“Disaster Epidemiology” (DE), the application of epidemiological methods to disaster scenarios, has helped move that transition forward. It is heartening to see health departments apply ICS terminology to traditional outbreak response–like when they use the term “deployment” when responding disease or injury outbreaks at any level. Also, epidemiologists from many disciplines (infectious diseases, environmental and occupational health, chronic diseases, and injury) are recognizing their role on the team engaged in disaster prevention, protection, mitigation, response, and recovery. While this is not happening everywhere to the same degree, the transition is happening and I think it is positive for public health. DE and applied public health is now being joined by “Disaster Research” through the new initiative by NIH; and this is a welcome development to think we may be better able to partner with our academic partners in this important area.
As some of the other people who have commented, the reduction in funding for this work is disheartening (to say the least), as disasters of all sorts appear to be happening with greater frequency and intensity. Funding cutbacks signal that we are done and can move on to the next thing that needs our attention. Sadly, we are not done. We are still learning how to do this work and how to partner across agencies, jurisdictions and professions. Funding cuts will likely slow the progress that has been made and make us less well-able to participate in all five of the critical mission areas. The result is poor performance, more people needlessly hurt, displaced and worse. Let’s hope that recognition of advancements will lead to a restoration of the needed funding.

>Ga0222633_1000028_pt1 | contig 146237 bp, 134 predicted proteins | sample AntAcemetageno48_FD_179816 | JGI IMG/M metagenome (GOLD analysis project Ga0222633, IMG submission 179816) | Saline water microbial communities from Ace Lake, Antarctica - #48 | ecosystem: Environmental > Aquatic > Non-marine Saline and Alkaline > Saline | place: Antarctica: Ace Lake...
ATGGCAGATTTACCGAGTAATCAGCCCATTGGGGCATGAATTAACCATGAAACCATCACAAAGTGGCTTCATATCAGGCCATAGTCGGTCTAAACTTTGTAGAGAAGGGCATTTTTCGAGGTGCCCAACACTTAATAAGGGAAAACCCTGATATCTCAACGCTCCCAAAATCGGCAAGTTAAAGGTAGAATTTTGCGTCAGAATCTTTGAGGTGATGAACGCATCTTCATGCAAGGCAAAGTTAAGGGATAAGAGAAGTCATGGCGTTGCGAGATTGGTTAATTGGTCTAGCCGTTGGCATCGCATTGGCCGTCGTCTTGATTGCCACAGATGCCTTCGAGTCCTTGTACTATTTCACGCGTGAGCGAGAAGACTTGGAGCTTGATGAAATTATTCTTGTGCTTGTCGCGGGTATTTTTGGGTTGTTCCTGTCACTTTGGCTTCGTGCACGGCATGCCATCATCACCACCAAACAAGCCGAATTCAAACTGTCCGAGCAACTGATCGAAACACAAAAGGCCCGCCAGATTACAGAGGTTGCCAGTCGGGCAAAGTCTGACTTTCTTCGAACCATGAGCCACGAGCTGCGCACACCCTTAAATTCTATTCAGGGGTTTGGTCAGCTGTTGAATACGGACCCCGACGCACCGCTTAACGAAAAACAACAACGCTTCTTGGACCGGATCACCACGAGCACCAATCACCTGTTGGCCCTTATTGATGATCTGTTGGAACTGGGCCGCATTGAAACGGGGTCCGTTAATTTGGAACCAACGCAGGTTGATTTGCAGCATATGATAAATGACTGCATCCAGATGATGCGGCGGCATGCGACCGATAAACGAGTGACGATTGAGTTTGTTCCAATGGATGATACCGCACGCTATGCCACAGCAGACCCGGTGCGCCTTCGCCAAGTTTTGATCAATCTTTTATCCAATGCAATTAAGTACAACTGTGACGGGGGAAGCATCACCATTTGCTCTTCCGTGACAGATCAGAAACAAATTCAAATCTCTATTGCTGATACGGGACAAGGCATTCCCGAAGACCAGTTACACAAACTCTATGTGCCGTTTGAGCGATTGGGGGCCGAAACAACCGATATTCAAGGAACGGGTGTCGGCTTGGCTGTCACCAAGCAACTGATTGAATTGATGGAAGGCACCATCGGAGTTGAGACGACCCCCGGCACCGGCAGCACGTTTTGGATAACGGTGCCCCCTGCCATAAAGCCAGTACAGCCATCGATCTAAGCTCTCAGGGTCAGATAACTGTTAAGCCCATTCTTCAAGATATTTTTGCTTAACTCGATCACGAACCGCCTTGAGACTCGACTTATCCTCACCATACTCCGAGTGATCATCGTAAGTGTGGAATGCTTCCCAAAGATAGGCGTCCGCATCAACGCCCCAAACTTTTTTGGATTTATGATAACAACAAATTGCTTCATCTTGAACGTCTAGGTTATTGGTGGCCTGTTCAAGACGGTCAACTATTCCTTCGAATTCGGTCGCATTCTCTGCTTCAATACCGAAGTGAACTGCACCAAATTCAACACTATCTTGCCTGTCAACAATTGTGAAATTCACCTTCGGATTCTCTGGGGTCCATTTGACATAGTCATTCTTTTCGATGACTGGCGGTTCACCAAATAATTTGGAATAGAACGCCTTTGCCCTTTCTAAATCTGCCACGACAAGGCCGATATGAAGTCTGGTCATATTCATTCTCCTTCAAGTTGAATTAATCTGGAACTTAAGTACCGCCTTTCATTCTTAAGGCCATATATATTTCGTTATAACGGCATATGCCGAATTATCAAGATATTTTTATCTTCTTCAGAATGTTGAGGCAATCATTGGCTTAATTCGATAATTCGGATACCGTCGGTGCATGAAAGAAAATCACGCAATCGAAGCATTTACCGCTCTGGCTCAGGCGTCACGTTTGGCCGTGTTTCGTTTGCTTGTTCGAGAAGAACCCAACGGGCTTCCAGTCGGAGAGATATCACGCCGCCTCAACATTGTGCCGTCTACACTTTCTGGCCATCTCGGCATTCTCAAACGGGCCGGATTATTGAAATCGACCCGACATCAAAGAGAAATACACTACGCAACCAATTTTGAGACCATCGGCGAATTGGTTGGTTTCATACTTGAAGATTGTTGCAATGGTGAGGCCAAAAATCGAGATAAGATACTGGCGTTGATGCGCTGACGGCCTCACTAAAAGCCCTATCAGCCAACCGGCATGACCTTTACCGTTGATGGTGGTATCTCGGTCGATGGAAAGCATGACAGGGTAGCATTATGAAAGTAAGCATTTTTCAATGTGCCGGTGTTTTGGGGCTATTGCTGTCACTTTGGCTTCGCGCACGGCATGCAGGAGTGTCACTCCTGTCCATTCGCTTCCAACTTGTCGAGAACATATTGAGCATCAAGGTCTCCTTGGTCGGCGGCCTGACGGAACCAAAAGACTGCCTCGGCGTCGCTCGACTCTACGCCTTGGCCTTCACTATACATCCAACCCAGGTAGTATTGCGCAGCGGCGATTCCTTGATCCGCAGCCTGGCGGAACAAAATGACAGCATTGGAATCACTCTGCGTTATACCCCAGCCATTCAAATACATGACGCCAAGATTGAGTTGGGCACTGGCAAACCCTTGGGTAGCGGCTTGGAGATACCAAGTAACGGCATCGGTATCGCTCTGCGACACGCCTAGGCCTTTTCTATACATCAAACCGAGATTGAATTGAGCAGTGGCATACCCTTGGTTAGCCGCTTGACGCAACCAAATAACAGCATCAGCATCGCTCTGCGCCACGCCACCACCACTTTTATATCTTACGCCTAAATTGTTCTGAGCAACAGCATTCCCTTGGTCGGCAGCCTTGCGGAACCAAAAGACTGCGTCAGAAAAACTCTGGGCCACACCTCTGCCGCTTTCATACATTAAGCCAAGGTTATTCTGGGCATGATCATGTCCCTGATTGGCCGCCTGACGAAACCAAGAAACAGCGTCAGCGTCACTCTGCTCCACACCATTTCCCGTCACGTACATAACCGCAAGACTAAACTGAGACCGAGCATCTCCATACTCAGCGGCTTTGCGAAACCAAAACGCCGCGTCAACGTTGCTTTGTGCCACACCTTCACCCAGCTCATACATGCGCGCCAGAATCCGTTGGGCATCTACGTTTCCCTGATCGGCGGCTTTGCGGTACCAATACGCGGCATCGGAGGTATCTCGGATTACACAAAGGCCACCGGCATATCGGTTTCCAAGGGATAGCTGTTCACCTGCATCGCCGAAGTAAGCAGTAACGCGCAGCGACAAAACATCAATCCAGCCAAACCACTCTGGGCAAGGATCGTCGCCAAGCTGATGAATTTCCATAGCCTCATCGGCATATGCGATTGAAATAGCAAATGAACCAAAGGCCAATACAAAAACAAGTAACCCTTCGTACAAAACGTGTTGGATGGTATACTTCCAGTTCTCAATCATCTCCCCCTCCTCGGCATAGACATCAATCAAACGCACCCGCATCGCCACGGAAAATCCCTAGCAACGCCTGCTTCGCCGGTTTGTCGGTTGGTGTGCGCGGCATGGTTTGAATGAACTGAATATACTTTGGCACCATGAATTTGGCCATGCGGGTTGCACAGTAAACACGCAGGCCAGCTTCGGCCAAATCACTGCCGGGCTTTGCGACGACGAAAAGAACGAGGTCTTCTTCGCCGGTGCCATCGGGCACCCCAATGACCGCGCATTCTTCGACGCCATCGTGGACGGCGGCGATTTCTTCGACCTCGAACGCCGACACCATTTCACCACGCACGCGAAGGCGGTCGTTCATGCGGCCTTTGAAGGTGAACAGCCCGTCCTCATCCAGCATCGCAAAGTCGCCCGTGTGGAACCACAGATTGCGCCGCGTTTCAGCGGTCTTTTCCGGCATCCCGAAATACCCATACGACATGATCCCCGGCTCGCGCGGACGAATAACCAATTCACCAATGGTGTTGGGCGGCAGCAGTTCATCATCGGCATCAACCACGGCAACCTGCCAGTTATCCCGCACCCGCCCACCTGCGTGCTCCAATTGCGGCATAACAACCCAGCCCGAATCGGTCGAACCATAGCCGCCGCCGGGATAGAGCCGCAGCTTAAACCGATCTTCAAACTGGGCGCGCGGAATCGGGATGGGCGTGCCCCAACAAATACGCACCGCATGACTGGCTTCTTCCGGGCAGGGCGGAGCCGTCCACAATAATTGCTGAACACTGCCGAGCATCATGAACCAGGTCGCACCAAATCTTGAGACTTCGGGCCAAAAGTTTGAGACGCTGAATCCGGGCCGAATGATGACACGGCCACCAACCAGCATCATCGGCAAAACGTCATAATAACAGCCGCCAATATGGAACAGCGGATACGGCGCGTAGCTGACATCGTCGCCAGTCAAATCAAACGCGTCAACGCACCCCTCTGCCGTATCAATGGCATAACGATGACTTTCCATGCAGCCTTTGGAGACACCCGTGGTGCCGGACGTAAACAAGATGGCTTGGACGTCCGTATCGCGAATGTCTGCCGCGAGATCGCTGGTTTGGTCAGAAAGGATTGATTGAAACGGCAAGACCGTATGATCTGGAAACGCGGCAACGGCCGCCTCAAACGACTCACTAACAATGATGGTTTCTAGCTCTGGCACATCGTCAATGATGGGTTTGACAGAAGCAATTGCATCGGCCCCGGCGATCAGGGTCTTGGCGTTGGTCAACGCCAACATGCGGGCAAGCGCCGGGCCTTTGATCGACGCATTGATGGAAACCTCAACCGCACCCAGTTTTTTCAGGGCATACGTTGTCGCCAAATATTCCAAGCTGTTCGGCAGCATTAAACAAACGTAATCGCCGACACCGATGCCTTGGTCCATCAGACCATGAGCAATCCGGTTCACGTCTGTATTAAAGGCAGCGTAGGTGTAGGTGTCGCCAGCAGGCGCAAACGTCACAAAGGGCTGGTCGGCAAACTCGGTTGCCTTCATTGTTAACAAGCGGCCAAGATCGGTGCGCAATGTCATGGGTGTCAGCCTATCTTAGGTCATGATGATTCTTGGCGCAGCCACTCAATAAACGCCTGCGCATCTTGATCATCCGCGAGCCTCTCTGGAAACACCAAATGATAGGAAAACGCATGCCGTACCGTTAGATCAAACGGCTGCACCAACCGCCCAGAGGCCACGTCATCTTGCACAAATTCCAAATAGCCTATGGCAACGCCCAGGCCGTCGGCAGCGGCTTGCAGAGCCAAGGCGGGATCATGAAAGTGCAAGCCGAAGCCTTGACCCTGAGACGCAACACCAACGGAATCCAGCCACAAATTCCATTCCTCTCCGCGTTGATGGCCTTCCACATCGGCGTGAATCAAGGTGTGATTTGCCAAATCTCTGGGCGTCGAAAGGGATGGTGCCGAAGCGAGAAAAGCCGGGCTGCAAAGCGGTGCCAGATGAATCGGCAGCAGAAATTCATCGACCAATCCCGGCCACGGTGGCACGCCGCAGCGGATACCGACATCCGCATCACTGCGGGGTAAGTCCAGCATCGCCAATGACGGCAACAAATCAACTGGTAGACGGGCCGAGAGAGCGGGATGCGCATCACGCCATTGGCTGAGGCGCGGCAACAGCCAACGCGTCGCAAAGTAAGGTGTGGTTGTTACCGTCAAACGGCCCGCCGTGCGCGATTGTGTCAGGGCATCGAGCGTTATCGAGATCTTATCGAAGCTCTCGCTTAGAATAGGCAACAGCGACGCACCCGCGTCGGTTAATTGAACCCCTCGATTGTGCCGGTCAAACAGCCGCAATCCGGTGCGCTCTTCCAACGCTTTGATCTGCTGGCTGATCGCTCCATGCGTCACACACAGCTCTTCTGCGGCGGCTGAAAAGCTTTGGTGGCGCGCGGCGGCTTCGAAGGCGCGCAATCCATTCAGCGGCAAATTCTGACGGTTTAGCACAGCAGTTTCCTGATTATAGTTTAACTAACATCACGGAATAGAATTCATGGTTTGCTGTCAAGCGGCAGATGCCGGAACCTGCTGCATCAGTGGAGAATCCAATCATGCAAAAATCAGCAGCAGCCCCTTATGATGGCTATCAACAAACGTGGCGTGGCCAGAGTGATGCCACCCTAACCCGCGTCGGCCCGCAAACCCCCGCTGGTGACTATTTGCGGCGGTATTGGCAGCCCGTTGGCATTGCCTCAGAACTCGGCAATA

Great thoughts Michael. Thanks for posting!
Public health, a conglomerate profession of its own, has an awkward but necessary overlap with the emergency management field. It has certainly had its struggles with applying concepts which have originated in emergency management/public safety (such as ICS), which is understandable. I think one of the issues, at least from my experience, has been public health’s use of the wrong people to do some of this work. Remember when WMD planning was the big thing for public health? CDC and HHS provided states funding to pass through to local health departments (LHDs) to create and fund WMD planning positions. Most LHDs that I interfaced with put nurses into these positions – most of which had no WMD or emergency planning experience at all. When I was asked to provide a technical review of these plans it was evident that these folks were not trained or provided the tools necessary to be successful (yes, there were templates, but templates are rather dangerous in the hands of the untrained). Some folks who did get trained in things such as ICS made the mistake of thinking that ICS needed to be applied to their specific profession. The result was a destruction of the foundational ICS concepts in their plans. Understand that I’m not really picking on public health here… several other professions did the same thing.